Threat fails to deter some delegates
One Valley delegate is visiting New York for the first time since the attacks.
By DAVID SKOLNICK
VINDICATOR POLITICS WRITER
YOUNGSTOWN -- Some Mahoning Valley residents attending the Republican National Convention in New York City say they are a bit concerned about their safety, but not enough to deter them from attending the event.
Craig Bonar of Cortland, Trumbull County Republican chairman and an alternate delegate, who is going to the convention with his wife, Wendy, said security will be heightened during the event.
Even so, the Bonars told their three adult sons the location of their important papers.
"This is a pretty serious thing to consider," Bonar said of potential terrorist attacks. "We're very concerned, but the terrorists would be accomplishing something if people don't go."
Bonar and other Republicans say the national party chose New York City for the convention, running from Monday to Thursday, in part to honor the city devastated during the Sept. 11, 2001, terrorist attacks on the World Trade Center. Some Republicans say they are concerned about terrorist activities in the city because of the convention.
"There's a slight concern about terrorism because there is nothing these terrorists would like more than to disrupt the democratic process," said David W. Johnson of Salem, a delegate and one of the most prominent Republicans in Ohio. "We will have an unprecedented amount of security on the air, ground and sea. We're there to say, 'Never again,' to the terrorists.
This is Johnson's fifth Republican convention as a delegate or alternate. The chairman of the Columbiana County Bush-Cheney campaign as well as the 6th Congressional District's Republican representative to Ohio's 2004 electoral college, calls the convention "the Super Bowl of politics."
Even though the convention is anti-climatic because the party's candidates are already determined, Johnson said the event is "a great opportunity to get together with political leaders from throughout the country. It's a great time to solidify the positions of the party and to take part in the nomination of the president."
Eugenia C. Atkinson of Youngstown, an alternate delegate and co-chairwoman of the Bush-Cheney campaign in Northeastern Ohio, and her husband, Richard W., a Youngstown councilman, have gone to every GOP convention except one since 1980.
"I like not being the delegate because you can have more flexibility and more fun," she said.
Among the activities are free breakfasts, lunches and brunches sponsored by state officeholders and lobbyists, a boat cruise honoring Ohio Sen. George V. Voinovich, and a reception at Madame Tussaud's Wax Museum.
Atkinson said she is aware of the potential danger of being in New York City during the convention, but she isn't terribly concerned because of increased security.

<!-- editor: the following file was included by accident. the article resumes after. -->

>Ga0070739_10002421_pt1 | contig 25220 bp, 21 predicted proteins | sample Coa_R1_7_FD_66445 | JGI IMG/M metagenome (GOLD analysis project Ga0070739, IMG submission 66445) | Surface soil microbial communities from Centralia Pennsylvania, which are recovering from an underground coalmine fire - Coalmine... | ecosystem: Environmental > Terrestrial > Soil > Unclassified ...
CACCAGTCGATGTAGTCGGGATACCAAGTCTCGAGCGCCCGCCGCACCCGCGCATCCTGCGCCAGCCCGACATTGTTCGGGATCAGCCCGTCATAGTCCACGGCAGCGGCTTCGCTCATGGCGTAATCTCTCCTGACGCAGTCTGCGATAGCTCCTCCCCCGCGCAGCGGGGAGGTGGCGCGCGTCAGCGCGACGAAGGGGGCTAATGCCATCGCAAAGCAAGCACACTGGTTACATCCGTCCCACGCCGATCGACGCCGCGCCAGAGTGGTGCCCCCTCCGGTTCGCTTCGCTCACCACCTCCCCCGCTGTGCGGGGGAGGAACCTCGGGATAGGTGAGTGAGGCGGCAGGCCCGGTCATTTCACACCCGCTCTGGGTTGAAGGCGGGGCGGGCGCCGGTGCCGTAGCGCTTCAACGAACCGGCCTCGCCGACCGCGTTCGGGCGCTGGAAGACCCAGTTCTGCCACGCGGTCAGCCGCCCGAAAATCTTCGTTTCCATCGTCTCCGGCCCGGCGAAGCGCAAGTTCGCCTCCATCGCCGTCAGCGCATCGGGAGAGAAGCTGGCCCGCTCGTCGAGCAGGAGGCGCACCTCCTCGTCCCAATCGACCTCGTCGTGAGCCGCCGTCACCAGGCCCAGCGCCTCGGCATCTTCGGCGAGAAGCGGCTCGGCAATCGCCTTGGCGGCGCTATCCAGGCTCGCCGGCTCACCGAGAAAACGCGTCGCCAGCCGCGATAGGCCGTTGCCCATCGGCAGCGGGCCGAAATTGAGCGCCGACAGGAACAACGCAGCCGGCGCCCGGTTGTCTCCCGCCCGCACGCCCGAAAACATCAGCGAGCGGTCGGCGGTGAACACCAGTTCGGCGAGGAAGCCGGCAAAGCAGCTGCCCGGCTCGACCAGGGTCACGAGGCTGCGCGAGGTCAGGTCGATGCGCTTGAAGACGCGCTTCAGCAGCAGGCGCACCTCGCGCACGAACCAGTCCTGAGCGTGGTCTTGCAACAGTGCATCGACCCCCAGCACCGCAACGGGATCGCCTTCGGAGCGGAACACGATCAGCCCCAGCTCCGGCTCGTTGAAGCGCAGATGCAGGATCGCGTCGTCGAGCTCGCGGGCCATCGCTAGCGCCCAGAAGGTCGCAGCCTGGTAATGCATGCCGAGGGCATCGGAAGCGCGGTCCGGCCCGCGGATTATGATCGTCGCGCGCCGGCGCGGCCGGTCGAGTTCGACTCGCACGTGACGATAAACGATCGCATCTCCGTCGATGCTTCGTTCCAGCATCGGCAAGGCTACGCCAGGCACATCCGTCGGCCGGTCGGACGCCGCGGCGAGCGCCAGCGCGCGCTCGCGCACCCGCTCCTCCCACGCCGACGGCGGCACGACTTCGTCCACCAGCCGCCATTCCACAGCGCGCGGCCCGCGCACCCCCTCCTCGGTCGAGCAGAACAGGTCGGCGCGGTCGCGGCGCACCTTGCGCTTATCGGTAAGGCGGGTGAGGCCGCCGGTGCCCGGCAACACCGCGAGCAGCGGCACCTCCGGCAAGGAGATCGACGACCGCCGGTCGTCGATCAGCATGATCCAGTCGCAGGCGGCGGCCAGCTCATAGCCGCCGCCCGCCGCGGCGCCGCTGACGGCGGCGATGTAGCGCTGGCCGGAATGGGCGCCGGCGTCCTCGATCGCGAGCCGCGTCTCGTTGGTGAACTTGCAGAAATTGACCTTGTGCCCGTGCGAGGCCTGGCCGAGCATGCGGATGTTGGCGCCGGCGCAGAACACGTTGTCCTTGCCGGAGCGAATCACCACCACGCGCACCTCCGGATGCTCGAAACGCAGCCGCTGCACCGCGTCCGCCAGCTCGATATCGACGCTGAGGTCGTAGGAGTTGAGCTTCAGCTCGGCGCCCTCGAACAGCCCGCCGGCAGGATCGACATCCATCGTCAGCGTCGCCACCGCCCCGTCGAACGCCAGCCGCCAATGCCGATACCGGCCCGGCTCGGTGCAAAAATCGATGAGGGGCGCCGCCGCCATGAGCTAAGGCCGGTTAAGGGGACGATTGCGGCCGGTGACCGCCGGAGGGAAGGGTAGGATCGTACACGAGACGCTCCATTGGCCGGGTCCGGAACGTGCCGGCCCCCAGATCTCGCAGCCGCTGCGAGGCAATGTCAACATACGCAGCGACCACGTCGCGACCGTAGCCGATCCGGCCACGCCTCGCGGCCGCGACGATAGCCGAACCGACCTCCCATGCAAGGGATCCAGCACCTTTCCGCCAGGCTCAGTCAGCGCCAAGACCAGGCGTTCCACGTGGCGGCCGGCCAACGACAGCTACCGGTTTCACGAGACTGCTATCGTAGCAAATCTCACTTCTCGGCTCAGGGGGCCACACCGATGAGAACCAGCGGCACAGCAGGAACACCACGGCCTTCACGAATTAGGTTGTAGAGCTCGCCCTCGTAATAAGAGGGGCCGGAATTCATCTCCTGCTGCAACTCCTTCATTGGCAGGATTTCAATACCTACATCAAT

"This is now part of the world we live in, but you have to continue your lives," she said. "I say my prayers and move forward."
The Ohio delegation will stay at the New York Marriott Marquis on Broadway, near Time Square and a short walk to Madison Square Garden, where the convention is being held. Rooms at the hotel are about $200 a night. Also staying at the hotel are the California and Tennessee delegations. Bonar holds out hope that he'll run into California Gov. Arnold Schwarzenegger in the hotel's workout room.
There are 2,509 national delegates and 2,344 alternates. Of those, 193 come from Ohio. The Valley has three delegates -- Johnson, Boardman Township Trustee Elaine Mancini and Kathi Creed of Howland, a state central committeewoman -- and three alternates -- Bonar, Atkinson and Greg Smith of Canfield, son of Mahoning GOP Chairman Clarence Smith.
Mancini said conventions aren't as exciting as they used to be, and she'd like to see them cut to two or three days, instead of four, but she is thrilled to go.
"It's an affirmation of the party's platform," she said.
This is Mancini's first visit back to New York City since June 2001, three months before the terrorist attacks.
"Initially there was that little heartbeat, and I thought 'Oh, my gosh,' but I'm not deterred," she said. "I'm not thinking about it. I feel very safe. It will be quite all right. I'm looking forward to it."
Mark Munroe, Mahoning County GOP vice president and the county's Bush-Cheney campaign chairman, said he and Thomas McCabe, the county election board's deputy director, are planning to spend Tuesday and Wednesday at the convention. But those plans aren't set in stone.
Munroe and McCabe said their plans are uncertain because of campaigning for the president in Mahoning County, particularly during Canfield Fair week.
Also, Munroe said the lack of any intrigue or suspense at the convention makes going seem less exciting.
That's not the case for Ann Womer Benjamin of Aurora, a delegate to the convention for a second time and the state's Department of Insurance director.
"All of the real political activists, including those from the most basic level, are together exchanging knowledge and insight," said Womer Benjamin, who lost the 2002 race for the 17th Congressional District seat and is considering a 2006 statewide campaign, probably for treasurer. "It's an invigorating experience for anyone interested in party politics."
She is not at all concerned about her safety during the convention.
"Security will be very strong," Womer Benjamin said. "Regardless of where they are held, political conventions would be potential targets."